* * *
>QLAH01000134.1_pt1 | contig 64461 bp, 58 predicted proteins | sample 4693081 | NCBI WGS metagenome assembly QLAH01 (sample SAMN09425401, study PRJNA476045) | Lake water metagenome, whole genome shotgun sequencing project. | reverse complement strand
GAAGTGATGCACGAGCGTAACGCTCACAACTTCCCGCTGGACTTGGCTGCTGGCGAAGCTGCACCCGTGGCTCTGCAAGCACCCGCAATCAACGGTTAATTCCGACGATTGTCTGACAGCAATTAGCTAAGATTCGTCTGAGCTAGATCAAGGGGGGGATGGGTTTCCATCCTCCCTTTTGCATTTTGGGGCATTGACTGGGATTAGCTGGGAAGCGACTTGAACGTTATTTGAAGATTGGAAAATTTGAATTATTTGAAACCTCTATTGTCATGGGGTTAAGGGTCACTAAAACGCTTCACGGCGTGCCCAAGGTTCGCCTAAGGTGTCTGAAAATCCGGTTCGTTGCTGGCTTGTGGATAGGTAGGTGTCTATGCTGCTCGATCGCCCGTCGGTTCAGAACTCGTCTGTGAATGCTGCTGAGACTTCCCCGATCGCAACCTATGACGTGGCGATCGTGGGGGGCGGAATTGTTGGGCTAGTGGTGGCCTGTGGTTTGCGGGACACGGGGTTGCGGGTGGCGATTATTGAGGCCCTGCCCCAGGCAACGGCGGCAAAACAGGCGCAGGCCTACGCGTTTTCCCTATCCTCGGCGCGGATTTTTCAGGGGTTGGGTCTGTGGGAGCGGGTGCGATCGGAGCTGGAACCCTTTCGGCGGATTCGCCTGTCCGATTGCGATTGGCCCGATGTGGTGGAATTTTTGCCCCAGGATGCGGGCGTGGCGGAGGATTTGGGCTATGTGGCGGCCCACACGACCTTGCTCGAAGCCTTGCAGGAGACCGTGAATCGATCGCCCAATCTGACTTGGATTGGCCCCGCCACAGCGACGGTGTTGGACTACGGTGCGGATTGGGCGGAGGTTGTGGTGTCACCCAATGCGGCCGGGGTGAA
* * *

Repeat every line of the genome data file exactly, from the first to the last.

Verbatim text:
>QLAH01000134.1_pt1 | contig 64461 bp, 58 predicted proteins | sample 4693081 | NCBI WGS metagenome assembly QLAH01 (sample SAMN09425401, study PRJNA476045) | Lake water metagenome, whole genome shotgun sequencing project. | reverse complement strand
GAAGTGATGCACGAGCGTAACGCTCACAACTTCCCGCTGGACTTGGCTGCTGGCGAAGCTGCACCCGTGGCTCTGCAAGCACCCGCAATCAACGGTTAATTCCGACGATTGTCTGACAGCAATTAGCTAAGATTCGTCTGAGCTAGATCAAGGGGGGGATGGGTTTCCATCCTCCCTTTTGCATTTTGGGGCATTGACTGGGATTAGCTGGGAAGCGACTTGAACGTTATTTGAAGATTGGAAAATTTGAATTATTTGAAACCTCTATTGTCATGGGGTTAAGGGTCACTAAAACGCTTCACGGCGTGCCCAAGGTTCGCCTAAGGTGTCTGAAAATCCGGTTCGTTGCTGGCTTGTGGATAGGTAGGTGTCTATGCTGCTCGATCGCCCGTCGGTTCAGAACTCGTCTGTGAATGCTGCTGAGACTTCCCCGATCGCAACCTATGACGTGGCGATCGTGGGGGGCGGAATTGTTGGGCTAGTGGTGGCCTGTGGTTTGCGGGACACGGGGTTGCGGGTGGCGATTATTGAGGCCCTGCCCCAGGCAACGGCGGCAAAACAGGCGCAGGCCTACGCGTTTTCCCTATCCTCGGCGCGGATTTTTCAGGGGTTGGGTCTGTGGGAGCGGGTGCGATCGGAGCTGGAACCCTTTCGGCGGATTCGCCTGTCCGATTGCGATTGGCCCGATGTGGTGGAATTTTTGCCCCAGGATGCGGGCGTGGCGGAGGATTTGGGCTATGTGGCGGCCCACACGACCTTGCTCGAAGCCTTGCAGGAGACCGTGAATCGATCGCCCAATCTGACTTGGATTGGCCCCGCCACAGCGACGGTGTTGGACTACGGTGCGGATTGGGCGGAGGTTGTGGTGTCACCCAATGCGGCCGGGGTGAA